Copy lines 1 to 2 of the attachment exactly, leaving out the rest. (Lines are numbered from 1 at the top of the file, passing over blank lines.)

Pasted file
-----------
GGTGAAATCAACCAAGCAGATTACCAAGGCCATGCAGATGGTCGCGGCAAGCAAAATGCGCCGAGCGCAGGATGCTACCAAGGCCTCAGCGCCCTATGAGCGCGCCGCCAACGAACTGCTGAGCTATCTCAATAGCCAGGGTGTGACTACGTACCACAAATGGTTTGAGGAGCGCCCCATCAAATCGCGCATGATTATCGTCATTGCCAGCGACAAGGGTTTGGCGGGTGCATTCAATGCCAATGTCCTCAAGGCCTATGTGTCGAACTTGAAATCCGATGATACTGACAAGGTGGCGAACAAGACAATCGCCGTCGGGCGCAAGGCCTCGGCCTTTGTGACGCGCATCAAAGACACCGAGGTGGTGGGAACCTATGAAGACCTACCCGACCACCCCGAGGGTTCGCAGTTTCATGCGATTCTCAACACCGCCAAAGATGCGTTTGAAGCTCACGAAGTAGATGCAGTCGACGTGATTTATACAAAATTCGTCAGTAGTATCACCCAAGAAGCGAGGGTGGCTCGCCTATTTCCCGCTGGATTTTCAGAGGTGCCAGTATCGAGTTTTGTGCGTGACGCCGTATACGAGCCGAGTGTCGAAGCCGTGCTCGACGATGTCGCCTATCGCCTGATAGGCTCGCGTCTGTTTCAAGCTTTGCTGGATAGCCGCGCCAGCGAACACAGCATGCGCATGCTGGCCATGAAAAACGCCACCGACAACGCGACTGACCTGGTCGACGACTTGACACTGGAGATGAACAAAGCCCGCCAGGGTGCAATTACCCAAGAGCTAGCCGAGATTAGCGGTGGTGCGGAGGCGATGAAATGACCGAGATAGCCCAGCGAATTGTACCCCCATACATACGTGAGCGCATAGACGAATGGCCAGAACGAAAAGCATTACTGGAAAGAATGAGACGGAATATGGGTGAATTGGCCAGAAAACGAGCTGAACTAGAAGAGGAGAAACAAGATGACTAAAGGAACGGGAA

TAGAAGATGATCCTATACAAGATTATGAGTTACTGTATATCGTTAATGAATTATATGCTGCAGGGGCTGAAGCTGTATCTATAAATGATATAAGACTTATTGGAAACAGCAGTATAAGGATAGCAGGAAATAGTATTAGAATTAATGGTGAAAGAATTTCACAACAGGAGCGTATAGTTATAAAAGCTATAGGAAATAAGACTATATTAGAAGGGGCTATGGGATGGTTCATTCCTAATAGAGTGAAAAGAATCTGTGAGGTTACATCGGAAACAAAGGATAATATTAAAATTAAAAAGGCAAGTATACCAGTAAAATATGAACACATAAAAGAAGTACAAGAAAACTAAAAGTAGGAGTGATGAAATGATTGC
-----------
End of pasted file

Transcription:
GGTGAAATCAACCAAGCAGATTACCAAGGCCATGCAGATGGTCGCGGCAAGCAAAATGCGCCGAGCGCAGGATGCTACCAAGGCCTCAGCGCCCTATGAGCGCGCCGCCAACGAACTGCTGAGCTATCTCAATAGCCAGGGTGTGACTACGTACCACAAATGGTTTGAGGAGCGCCCCATCAAATCGCGCATGATTATCGTCATTGCCAGCGACAAGGGTTTGGCGGGTGCATTCAATGCCAATGTCCTCAAGGCCTATGTGTCGAACTTGAAATCCGATGATACTGACAAGGTGGCGAACAAGACAATCGCCGTCGGGCGCAAGGCCTCGGCCTTTGTGACGCGCATCAAAGACACCGAGGTGGTGGGAACCTATGAAGACCTACCCGACCACCCCGAGGGTTCGCAGTTTCATGCGATTCTCAACACCGCCAAAGATGCGTTTGAAGCTCACGAAGTAGATGCAGTCGACGTGATTTATACAAAATTCGTCAGTAGTATCACCCAAGAAGCGAGGGTGGCTCGCCTATTTCCCGCTGGATTTTCAGAGGTGCCAGTATCGAGTTTTGTGCGTGACGCCGTATACGAGCCGAGTGTCGAAGCCGTGCTCGACGATGTCGCCTATCGCCTGATAGGCTCGCGTCTGTTTCAAGCTTTGCTGGATAGCCGCGCCAGCGAACACAGCATGCGCATGCTGGCCATGAAAAACGCCACCGACAACGCGACTGACCTGGTCGACGACTTGACACTGGAGATGAACAAAGCCCGCCAGGGTGCAATTACCCAAGAGCTAGCCGAGATTAGCGGTGGTGCGGAGGCGATGAAATGACCGAGATAGCCCAGCGAATTGTACCCCCATACATACGTGAGCGCATAGACGAATGGCCAGAACGAAAAGCATTACTGGAAAGAATGAGACGGAATATGGGTGAATTGGCCAGAAAACGAGCTGAACTAGAAGAGGAGAAACAAGATGACTAAAGGAACGGGAA

TAGAAGATGATCCTATACAAGATTATGAGTTACTGTATATCGTTAATGAATTATATGCTGCAGGGGCTGAAGCTGTATCTATAAATGATATAAGACTTATTGGAAACAGCAGTATAAGGATAGCAGGAAATAGTATTAGAATTAATGGTGAAAGAATTTCACAACAGGAGCGTATAGTTATAAAAGCTATAGGAAATAAGACTATATTAGAAGGGGCTATGGGATGGTTCATTCCTAATAGAGTGAAAAGAATCTGTGAGGTTACATCGGAAACAAAGGATAATATTAAAATTAAAAAGGCAAGTATACCAGTAAAATATGAACACATAAAAGAAGTACAAGAAAACTAAAAGTAGGAGTGATGAAATGATTGC